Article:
|System: Xbox 360, PS3, Wii, DS|
|Dev: Behaviour Interactive|
|Pub: Paramount Digital Entertainment|
|Release: March 1, 2011|
|Screen Resolution: 480p-1080p|
by Lindsey Weedston
I've played a couple of games based on movies in the past, and therefore approached the video game version of Rango with low expectations. In this case, I was pleasantly surprised. Rango is only a little below average, and that's in comparison to all video games. Compared to the newest Harry Potter "game," Rango is like if Call of Duty: Black Ops had the writers from BioWare and epic flying mounts instead of helicopters.
One of the biggest surprises about this game was that it was actually fun a good deal of the time. The gameplay was simplistic and not terribly imaginative, but it worked well enough to be satisfying. Rango shoots enemies with simple auto-targeting and knows a grand total of three melee moves, including normal punch and uppercut. There is also a standard slam move which I never used for combat, but someone might.
The game offers three power ups for the gun: an automatic rifle, a shotgun-like "spread shot," and a gun that shoots dynamite. These are somewhat useful, but not really creative enough to be interesting. The baddies are more varied than you would expect, with multiple versions of shooters, punchers, tanks, and one type of rabbit that leaps into the air and attempts to slam onto your head.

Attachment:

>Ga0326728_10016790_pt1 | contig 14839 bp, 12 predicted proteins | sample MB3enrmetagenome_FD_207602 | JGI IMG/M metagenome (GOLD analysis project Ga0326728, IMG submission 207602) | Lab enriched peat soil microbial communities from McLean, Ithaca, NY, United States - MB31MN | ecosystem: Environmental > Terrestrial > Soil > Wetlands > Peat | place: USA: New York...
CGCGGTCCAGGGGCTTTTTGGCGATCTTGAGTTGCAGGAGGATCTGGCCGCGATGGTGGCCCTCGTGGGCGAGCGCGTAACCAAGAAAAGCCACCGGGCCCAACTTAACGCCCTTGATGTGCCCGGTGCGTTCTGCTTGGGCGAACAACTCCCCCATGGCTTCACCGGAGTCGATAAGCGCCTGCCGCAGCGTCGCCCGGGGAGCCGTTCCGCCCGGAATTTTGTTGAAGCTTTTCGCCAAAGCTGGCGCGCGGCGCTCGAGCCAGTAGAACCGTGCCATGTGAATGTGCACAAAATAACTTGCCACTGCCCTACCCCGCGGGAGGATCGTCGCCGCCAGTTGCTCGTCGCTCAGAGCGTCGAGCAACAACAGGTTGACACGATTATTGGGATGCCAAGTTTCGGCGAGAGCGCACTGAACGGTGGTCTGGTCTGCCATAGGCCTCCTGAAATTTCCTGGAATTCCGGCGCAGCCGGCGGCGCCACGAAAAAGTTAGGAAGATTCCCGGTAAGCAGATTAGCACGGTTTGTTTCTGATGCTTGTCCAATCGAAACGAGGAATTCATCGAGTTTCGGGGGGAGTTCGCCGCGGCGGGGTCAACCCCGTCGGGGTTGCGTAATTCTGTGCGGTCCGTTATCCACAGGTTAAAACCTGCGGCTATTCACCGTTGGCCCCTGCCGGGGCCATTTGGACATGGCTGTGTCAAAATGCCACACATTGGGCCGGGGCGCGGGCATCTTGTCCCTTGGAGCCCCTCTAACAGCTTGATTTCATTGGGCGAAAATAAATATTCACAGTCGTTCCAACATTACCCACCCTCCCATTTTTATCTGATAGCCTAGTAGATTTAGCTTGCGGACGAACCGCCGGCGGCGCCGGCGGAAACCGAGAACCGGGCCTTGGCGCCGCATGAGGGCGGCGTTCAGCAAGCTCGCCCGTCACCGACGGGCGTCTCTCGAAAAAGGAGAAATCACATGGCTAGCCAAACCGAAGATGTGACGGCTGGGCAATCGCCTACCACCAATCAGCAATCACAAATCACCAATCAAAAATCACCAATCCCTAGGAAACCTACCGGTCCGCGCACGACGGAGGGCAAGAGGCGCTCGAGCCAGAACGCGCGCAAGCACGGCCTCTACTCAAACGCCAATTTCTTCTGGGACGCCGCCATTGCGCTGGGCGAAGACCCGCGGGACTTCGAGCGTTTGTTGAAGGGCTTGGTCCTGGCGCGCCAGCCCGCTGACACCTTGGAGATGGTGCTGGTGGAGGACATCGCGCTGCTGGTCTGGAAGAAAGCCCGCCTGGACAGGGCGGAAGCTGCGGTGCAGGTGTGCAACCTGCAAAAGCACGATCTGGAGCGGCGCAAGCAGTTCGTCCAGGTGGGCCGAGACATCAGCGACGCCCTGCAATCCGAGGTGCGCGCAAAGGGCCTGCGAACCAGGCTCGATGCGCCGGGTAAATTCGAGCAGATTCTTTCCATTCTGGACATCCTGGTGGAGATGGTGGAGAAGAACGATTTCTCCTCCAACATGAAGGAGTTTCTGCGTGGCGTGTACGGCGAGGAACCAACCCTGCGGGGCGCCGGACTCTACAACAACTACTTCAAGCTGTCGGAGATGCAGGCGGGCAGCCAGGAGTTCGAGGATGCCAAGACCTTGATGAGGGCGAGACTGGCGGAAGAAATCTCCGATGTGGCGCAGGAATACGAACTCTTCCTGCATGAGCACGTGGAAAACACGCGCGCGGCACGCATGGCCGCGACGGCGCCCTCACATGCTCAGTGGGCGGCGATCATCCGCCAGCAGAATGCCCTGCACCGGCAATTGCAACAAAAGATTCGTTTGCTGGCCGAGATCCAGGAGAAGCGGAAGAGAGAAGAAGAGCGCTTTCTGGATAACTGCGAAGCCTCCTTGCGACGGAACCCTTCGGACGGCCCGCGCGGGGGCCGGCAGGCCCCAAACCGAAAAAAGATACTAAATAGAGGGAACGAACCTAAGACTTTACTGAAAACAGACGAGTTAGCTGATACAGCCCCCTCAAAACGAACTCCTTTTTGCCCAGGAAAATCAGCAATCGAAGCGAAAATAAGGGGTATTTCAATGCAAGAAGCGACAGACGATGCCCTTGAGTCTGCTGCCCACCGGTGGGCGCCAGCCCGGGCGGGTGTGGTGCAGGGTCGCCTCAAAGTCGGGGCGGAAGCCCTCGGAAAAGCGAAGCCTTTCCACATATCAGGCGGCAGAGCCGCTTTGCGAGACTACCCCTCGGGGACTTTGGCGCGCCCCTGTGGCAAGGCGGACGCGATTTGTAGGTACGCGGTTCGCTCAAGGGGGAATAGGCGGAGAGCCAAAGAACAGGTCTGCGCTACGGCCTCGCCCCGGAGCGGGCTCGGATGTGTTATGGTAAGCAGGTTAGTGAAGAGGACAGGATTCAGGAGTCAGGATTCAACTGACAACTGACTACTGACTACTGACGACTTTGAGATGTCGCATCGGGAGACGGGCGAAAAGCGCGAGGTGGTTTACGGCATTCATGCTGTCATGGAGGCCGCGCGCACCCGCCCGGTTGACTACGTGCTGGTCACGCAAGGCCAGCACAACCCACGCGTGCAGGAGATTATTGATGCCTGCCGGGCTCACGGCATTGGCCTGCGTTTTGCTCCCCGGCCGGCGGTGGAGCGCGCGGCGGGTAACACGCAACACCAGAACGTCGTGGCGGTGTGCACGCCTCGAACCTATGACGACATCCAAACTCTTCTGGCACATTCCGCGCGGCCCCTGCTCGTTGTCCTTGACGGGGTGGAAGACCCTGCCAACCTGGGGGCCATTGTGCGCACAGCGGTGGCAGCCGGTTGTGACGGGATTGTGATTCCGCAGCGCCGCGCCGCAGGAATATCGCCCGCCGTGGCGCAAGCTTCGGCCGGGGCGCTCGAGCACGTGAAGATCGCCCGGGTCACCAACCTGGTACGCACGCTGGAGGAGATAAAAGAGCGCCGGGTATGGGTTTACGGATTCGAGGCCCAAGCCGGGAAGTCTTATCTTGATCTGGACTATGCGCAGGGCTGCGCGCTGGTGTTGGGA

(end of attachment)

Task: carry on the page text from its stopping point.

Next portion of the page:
The developers made a smart move by rewarding melee fighting with more sheriff stars (the game's currency) in order to encourage players to not just run around mashing buttons. Stars can also be found in various containers, and a good number of upgrades can be purchased, which motivates the collection of the stars. All in all, the gameplay seems balanced and well thought out—at least enough to keep me going without feeling bored. The game's length, however, is a valid complaint. I beat it in only five hours.
The game also handled better than I expected. Games based on movies are notorious for camera issues, but Rango contained few. The only issues were found in the rail grinding sequences, during which the angle of the camera made it difficult to determine the distance of obstacles that had to be jumped over. Otherwise the camera was responsive, obeying my commands like a loyal sidekick and never getting stuck or confused, which can happen even in genuinely good games. Platform puzzles were occasionally frustrating, with depth perception once again being a problem. I had to draw upon the trick I used from my days with the original PlayStation—using Rango's shadow to determine where he would land.
The simple combat and platforming are broken up by a few very fun sequences in which you get to ride a roadrunner, bat, or flying saucer. The roadrunner is the best of the three, since it's much easier to shoot at things while you only have to steer right and left. Trying to control a flying thing with one joystick while moving the aiming cursor around with another is not something the human brain can handle, even when it's fully developed. Another fun bit is when Rango finds some golf clubs and you get to hit a little exploding bug into things like obstacles, Lars' head, or, in my favorite part of the game, a crowd of advancing zombie rodents.